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Homemade heat treat oven

Discussion in 'Shop Talk - BladeSmith Questions and Answers' started by jbblount, Feb 19, 2012.

  1. jbblount

    jbblount

    273
    Aug 15, 2010
    Decided to build an oven. Got the box built. Waiting on the bricks to get here. Also got the control box built and wired up.

    [​IMG]

    [​IMG]
     
  2. Mudbug007

    Mudbug007

    Nov 29, 2010
    Hey, that's pretty sweet! How about giving us a WIP and showing us how you did it?
     
  3. jawilder

    jawilder

    Jun 27, 2006
    what kind of latch do you have to hold the door closed?
     
  4. Horsewright

    Horsewright KnifeMaker / Craftsman / Service Provider Knifemaker / Craftsman / Service Provider

    Oct 4, 2011
    Agreed, WIP please if ya can.
     
  5. Justin King

    Justin King

    Nov 8, 2009
    Looks good! That SSR is a monster!
     
  6. jbblount

    jbblount

    273
    Aug 15, 2010
    I'm not sure yet. I haven't decided on that yet.

    I haven't taken very many pictures. I'll try and take some of the rest of it.
     
  7. jbblount

    jbblount

    273
    Aug 15, 2010
    It's two 40 amp ssr's. That's 2 external mounted heat sinks.
     
  8. jbblount

    jbblount

    273
    Aug 15, 2010
    Got the bricks in.
    [​IMG]
     
  9. jbblount

    jbblount

    273
    Aug 15, 2010
    Here I used a big piece of 60 grit sand paper to help some of them fit better.

    [​IMG]
     
  10. jbblount

    jbblount

    273
    Aug 15, 2010
    I used a 1/4" core box router bit in the drill press to cut the grooves for the elements. Then used a 5/16" bolt to open them up a bit. The elements are .29" I think.

    [​IMG]
     
  11. jbblount

    jbblount

    273
    Aug 15, 2010
    Putting the sheet metal on the door. The c-clamps are really handy when drilling for the rivets. Keeps the sheet metal from bending. Plus it keeps all the holes lined up.

    [​IMG]
     
  12. jbblount

    jbblount

    273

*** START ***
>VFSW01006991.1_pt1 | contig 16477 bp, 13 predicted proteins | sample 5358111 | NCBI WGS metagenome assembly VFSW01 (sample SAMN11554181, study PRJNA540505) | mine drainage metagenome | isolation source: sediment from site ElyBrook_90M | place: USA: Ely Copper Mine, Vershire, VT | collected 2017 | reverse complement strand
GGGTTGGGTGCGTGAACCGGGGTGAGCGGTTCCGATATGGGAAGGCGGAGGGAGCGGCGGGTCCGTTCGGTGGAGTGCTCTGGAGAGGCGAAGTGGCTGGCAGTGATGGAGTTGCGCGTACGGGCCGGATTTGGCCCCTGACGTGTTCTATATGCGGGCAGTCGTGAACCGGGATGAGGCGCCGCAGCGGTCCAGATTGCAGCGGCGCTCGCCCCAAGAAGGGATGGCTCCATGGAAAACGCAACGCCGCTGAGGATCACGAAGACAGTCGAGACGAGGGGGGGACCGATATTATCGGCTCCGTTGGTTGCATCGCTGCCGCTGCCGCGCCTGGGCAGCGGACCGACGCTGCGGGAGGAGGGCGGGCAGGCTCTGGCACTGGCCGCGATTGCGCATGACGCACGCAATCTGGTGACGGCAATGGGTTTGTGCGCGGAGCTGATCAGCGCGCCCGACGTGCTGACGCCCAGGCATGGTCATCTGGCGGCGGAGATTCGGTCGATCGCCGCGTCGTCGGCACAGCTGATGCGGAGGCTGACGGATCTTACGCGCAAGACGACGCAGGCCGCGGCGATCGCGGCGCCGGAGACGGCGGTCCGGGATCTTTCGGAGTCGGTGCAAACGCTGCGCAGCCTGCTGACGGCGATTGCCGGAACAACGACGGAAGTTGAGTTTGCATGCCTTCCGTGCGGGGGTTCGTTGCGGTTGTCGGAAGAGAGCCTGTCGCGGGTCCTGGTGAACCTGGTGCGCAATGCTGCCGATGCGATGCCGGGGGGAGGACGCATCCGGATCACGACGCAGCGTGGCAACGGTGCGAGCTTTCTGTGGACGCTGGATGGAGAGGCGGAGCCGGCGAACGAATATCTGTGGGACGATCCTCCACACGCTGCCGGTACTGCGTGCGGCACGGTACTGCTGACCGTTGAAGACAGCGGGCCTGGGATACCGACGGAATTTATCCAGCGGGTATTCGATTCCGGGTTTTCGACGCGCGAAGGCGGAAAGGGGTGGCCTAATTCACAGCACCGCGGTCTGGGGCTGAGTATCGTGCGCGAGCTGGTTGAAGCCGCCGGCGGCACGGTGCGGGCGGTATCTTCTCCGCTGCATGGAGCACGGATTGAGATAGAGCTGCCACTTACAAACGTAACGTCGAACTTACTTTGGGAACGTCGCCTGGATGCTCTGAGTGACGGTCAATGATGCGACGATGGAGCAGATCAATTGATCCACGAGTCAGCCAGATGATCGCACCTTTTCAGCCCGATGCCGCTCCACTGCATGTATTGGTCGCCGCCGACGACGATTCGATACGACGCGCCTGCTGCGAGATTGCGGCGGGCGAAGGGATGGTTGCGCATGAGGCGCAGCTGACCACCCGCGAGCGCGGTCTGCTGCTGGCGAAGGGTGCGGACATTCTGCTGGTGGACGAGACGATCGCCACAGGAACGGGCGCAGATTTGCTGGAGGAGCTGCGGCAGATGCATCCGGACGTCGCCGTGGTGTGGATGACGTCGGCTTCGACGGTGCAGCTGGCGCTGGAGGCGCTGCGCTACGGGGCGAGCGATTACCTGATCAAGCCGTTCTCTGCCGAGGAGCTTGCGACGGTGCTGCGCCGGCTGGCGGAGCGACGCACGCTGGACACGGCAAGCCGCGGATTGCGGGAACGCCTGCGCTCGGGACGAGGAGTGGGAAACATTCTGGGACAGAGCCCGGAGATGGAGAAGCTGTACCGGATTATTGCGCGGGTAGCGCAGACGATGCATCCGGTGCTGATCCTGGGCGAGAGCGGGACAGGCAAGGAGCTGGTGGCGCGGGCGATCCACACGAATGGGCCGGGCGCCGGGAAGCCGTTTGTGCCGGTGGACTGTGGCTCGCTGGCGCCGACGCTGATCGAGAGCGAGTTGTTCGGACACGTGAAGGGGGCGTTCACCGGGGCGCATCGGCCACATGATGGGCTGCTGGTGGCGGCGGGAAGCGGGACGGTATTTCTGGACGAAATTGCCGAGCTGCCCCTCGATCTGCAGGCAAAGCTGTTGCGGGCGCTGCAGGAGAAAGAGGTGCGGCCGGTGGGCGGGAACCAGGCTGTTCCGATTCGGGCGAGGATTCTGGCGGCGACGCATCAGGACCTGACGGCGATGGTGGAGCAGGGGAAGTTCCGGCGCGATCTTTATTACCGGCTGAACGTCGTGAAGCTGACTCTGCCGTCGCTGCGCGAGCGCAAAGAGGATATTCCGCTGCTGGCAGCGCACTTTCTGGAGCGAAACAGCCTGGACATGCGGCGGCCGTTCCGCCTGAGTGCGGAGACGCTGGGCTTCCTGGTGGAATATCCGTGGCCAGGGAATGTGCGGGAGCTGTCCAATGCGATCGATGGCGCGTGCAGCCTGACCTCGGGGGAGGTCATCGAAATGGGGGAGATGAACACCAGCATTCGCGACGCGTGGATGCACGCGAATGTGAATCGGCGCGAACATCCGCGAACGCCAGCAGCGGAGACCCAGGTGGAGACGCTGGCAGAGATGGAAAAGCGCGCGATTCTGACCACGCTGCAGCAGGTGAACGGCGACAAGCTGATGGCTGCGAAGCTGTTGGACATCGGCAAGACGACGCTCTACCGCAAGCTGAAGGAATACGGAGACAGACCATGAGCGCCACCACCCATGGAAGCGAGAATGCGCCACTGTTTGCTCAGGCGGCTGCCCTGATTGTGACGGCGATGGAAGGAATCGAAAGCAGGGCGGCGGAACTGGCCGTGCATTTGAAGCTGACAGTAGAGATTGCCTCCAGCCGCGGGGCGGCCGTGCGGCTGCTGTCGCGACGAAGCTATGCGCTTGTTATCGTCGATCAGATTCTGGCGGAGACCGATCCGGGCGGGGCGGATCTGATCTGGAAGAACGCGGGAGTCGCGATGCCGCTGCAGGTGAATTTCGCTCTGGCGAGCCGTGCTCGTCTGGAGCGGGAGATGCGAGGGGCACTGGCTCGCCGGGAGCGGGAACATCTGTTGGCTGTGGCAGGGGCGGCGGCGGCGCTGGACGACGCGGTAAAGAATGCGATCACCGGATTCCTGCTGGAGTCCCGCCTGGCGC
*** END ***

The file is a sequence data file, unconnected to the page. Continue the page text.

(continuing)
Aug 15, 2010
    Got all the bricks fit into place. Got the groves cut. And put the door on.

    [​IMG]
     
  13. jbblount

    jbblount

    273
    Aug 15, 2010
    Mounted the control and relay box.

    [​IMG]
     
  14. Rick Marchand

    Rick Marchand Donkey on the Edge Moderator

    Jan 6, 2005
    How are you addressing the gap at the door? I have seen a 1/2 thick brick cut to the cavity size and cemented to the door. It acts as a plug when it is shut. I suspect that without something the angle iron is creating almost 1/4" of gap exposing the metal frame to the hot interior.

    Kinda like this...

    [​IMG]
     
    Last edited: Feb 22, 2012
  15. allwayzfishin

    allwayzfishin

    30
    Dec 10, 2011
    Jb,

    What was your total cost on the control box and relay ?

    Where did you purchase it at?

    Looks really nice and well thought out..a clean build, I hope it functions properly for you
     
  16. jbblount

    jbblount

    273
    Aug 15, 2010
  17. jbblount

    jbblount

    273
    Aug 15, 2010
    I spent around $200 on the control. Im using 240v so I had to get 2 ssr's and 2 heat sinks. It would be a little cheaper with 120v.

    I purchased it all from Auberins.

    Thanks for the comments.
     
  18. Dixieblade57

    Dixieblade57

    Jun 20, 2007
    This is a sweeeeeeeeeeeet idea! This one is definitely going in my save file!
     
  19. Stacy E. Apelt - Bladesmith

    Stacy E. Apelt - Bladesmith ilmarinen - MODERATOR Moderator Knifemaker / Craftsman / Service Provider

    Aug 20, 2004
    Normally, the door frame is thinner, and the bricks are trimmed so they stick out and fit the chamber by about 3/4".

    Her is how you can do to modify yours, without trying to glue on pieces of brick or making a new door:
    Mark the inside frame edges on the door bricks with a knife.
    Disassemble the door, and set the bricks aside for the moment, keeping them in their positions.
    Cut some extra bricks to 3/4" thick, and fit to the door frame so they sit against the sheet metal.
    Cut a rabbit in the old door bricks so they fit in place over the thing bricks, and stick out.
    Trim in a slight wedge shape (10-15 degrees) so they will self fit the chamber with a few open/close motions. They will show the snug places and you can trim until the fit is dead tight when the door closes.

    If you decide to go with adding a piece to the existing door, use a piece of Insulboard and some stainless sheet metal screws, as well as the cement you showed. It will hold up better than thin pieces of brick.
     
  20. Rick Marchand

    Rick Marchand Donkey on the Edge Moderator

    Jan 6, 2005
    It looks as though Sugar Creek cut a .75" deep pocket in the door and cemented in 1 1/2 bricks. It is not a flush mount like my first suggestion. Perhaps with expansion and contraction, the flush mount is dodgy. Stacy's idea is definately more sturdy. Either way, it's wise to address the seal.

    Rick

    [​IMG]
     

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